I’ve recently spent a considerable amount of time trying to figure out why a client’s transaction logs were growing at the rate they were. I am talking 50GB worth of logs for one store every day. There really wasn’t anything warranting such growth. The usual things that came to mind like inbound/outbound spam issue didn’t apply. I have done a message tracking search to confirm this and with hindsight I should have really spotted the issue at that very point.
I have limited my search to a specific time period – but I would get a few messages showing sent date outside of the range. This was because the range you set in message tracking is when the message was logged – not when it originated. For some reason I decided not to pay any attention to this and persevere with some transaction logs analysis.
Scott Oseychik’s guide on transaction log analysis is great for this:
- Download the “Unix for Win32” utilities fromhttp://downloads.sourceforge.net/unxutils/UnxUtils.zip?modtime=1172730504&big_mirror=0
- Extract all files from the UnxUtils\usr\local\wbin subsirectory to C:\UNIX
- Download strings.exe fromhttp://www.microsoft.com/technet/sysinternals/Miscellaneous/Strings.mspx, and place strings.exe into C:\UNIX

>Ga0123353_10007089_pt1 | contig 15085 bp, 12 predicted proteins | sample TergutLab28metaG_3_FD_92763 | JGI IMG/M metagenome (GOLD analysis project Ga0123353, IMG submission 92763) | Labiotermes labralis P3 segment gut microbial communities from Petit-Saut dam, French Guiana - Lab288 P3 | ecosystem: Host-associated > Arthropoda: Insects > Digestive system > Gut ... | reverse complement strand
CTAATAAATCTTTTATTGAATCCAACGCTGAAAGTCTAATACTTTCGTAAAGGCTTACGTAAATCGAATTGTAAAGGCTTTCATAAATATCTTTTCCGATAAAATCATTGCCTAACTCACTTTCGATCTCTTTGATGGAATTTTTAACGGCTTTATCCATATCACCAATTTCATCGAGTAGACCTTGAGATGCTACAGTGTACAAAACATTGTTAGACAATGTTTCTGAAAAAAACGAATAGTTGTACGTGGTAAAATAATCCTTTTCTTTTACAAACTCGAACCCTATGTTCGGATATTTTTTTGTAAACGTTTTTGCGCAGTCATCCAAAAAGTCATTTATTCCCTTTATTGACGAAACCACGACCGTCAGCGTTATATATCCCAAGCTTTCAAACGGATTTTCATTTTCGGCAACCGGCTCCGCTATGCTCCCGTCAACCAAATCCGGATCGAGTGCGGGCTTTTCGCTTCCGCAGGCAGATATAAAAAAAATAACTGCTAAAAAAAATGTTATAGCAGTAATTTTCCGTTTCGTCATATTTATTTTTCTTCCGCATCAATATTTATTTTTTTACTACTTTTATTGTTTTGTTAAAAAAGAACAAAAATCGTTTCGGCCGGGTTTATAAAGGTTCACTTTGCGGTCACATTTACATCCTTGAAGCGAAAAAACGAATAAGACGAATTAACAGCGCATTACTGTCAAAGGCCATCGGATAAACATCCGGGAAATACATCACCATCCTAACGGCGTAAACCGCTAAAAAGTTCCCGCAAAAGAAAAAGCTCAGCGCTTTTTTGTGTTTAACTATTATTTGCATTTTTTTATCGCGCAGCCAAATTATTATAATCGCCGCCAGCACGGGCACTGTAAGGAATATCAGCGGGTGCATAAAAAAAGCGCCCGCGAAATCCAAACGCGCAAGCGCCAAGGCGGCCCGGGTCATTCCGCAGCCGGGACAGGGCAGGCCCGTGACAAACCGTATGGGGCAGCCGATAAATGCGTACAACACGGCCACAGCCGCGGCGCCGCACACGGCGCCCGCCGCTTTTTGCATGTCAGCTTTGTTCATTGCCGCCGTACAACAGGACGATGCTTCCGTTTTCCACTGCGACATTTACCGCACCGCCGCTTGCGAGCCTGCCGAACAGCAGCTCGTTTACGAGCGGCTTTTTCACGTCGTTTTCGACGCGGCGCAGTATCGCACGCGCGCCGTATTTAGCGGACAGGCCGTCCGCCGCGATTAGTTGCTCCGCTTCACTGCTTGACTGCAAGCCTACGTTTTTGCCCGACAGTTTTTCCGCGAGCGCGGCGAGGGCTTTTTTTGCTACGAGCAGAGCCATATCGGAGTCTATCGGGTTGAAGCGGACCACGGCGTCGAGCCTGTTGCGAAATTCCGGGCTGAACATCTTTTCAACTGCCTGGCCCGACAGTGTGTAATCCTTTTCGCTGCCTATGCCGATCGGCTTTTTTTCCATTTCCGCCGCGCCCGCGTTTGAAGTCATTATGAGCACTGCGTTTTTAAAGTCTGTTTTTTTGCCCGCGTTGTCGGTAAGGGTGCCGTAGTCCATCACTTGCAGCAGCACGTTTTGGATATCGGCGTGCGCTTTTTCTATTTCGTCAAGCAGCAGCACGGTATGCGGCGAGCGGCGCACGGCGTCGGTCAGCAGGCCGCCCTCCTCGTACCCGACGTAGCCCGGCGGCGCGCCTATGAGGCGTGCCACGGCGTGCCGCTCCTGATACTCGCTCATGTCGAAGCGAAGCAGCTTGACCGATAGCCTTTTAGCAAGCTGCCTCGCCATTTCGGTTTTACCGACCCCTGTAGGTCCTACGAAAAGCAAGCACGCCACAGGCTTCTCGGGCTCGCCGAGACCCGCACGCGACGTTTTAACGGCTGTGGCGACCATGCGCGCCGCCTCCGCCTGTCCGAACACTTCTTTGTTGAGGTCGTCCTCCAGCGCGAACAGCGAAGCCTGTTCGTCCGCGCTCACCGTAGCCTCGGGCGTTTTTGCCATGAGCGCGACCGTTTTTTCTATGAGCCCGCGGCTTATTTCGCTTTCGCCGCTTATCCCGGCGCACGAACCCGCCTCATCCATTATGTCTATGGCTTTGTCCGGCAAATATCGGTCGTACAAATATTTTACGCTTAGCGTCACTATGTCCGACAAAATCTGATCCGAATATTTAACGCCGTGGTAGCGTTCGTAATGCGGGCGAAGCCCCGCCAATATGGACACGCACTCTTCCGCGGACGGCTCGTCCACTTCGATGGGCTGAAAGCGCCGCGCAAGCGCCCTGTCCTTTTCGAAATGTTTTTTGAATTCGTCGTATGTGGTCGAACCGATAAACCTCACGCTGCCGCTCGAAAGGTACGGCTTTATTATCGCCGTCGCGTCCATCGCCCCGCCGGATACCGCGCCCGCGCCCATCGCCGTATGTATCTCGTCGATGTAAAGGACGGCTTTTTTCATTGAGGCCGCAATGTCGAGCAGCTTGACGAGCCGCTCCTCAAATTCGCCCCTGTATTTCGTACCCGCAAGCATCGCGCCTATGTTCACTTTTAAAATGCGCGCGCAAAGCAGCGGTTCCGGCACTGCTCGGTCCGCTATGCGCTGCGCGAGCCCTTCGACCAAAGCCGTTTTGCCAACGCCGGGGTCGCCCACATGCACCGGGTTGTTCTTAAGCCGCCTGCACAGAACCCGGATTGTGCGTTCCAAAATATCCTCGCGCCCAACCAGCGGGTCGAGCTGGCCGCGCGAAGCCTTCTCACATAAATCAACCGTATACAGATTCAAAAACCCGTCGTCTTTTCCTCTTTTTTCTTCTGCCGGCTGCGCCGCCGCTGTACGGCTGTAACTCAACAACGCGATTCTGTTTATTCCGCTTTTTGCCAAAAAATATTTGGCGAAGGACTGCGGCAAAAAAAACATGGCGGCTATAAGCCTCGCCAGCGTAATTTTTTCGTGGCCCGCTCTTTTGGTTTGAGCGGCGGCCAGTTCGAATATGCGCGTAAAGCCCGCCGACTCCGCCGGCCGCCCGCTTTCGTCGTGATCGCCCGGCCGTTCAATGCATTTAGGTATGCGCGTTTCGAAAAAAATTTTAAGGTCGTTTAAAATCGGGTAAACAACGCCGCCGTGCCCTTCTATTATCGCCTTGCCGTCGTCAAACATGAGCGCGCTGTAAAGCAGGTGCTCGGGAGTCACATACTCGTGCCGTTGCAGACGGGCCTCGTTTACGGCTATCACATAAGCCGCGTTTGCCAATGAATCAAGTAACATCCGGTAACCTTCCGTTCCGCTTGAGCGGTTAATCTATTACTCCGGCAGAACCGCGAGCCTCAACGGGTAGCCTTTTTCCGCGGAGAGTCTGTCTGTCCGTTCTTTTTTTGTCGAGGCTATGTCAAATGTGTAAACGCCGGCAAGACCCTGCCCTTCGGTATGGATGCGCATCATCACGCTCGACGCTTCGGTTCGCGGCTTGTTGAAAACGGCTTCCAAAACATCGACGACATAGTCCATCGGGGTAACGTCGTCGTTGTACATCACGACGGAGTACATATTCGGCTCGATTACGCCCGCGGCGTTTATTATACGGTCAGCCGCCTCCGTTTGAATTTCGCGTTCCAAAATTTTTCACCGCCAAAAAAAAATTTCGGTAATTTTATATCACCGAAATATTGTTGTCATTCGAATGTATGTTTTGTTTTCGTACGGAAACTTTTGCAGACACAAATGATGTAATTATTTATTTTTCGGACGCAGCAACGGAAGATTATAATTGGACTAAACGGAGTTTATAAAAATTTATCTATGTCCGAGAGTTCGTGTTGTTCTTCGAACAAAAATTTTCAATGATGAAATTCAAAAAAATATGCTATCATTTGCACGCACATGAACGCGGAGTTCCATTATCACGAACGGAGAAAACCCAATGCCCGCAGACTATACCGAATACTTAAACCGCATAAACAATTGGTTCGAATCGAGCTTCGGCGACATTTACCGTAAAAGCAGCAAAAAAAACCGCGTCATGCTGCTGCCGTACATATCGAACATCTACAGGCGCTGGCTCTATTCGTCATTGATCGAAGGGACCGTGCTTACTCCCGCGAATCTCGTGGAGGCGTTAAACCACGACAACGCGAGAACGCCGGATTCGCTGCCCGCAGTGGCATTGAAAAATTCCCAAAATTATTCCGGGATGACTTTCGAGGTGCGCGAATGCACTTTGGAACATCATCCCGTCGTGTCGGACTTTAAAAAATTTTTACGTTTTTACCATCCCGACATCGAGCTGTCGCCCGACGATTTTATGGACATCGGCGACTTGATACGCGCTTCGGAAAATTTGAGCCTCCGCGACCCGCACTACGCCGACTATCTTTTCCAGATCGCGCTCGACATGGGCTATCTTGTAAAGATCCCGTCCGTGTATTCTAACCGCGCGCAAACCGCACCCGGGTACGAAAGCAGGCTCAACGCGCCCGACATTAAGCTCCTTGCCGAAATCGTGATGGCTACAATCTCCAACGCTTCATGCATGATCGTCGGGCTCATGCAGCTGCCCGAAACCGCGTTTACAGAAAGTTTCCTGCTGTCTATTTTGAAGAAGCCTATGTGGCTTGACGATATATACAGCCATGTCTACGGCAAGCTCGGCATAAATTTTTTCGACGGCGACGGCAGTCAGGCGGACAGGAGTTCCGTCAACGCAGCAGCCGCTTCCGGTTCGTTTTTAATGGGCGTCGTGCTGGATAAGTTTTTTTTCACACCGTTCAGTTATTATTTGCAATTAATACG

- Make a C:\TMP directory (Unix tools need a Win32 equivalent of /tmp)
- Make a directory for all your transaction log files (i.e. D:\customers\test), and place all the logs in this dir
- From a cmd prompt, navigate to your C:\UNIX dir
- Run the following command:
strings -q -n 16 D:\customers\test\*.log | cut -f3 -d: | sort | uniq -c | sort | tee c:\log-output.wri
If you open the wri file (just use a text editor of your choice) you get a list of 16 character strings sorted from the least number of occurrences to the largest. While this won’t tell you exactly what the problem is it will definitely point you in the right direction.
In my case I had a totally ridiculous number of “Out of Office Reply” – so much so the next highest expression wasn’t anywhere near it. At this point it finally occurred to me that the messages “randomly” showing in message tracking were the culprit. While they may have been sent a while ago they were still looping on the Exchange server and constantly generating new transaction logs and coming up in each message tracking search.
Now I just had to stop these messages by disabling the automatic reply on each offending mailbox. As usual in hindsight it sounds very simple.